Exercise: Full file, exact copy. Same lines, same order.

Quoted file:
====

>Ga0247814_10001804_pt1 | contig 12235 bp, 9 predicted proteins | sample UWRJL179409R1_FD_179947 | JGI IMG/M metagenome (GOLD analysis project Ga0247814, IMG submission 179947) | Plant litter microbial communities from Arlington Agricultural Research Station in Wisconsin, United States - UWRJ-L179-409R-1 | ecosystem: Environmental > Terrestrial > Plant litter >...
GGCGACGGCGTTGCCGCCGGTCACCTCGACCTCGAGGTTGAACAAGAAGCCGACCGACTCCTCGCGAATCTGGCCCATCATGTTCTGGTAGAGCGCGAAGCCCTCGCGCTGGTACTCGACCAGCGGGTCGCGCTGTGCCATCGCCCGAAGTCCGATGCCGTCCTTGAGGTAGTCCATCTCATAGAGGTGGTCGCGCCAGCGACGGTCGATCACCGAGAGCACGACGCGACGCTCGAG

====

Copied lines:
>Ga0247814_10001804_pt1 | contig 12235 bp, 9 predicted proteins | sample UWRJL179409R1_FD_179947 | JGI IMG/M metagenome (GOLD analysis project Ga0247814, IMG submission 179947) | Plant litter microbial communities from Arlington Agricultural Research Station in Wisconsin, United States - UWRJ-L179-409R-1 | ecosystem: Environmental > Terrestrial > Plant litter >...
GGCGACGGCGTTGCCGCCGGTCACCTCGACCTCGAGGTTGAACAAGAAGCCGACCGACTCCTCGCGAATCTGGCCCATCATGTTCTGGTAGAGCGCGAAGCCCTCGCGCTGGTACTCGACCAGCGGGTCGCGCTGTGCCATCGCCCGAAGTCCGATGCCGTCCTTGAGGTAGTCCATCTCATAGAGGTGGTCGCGCCAGCGACGGTCGATCACCGAGAGCACGACGCGACGCTCGAG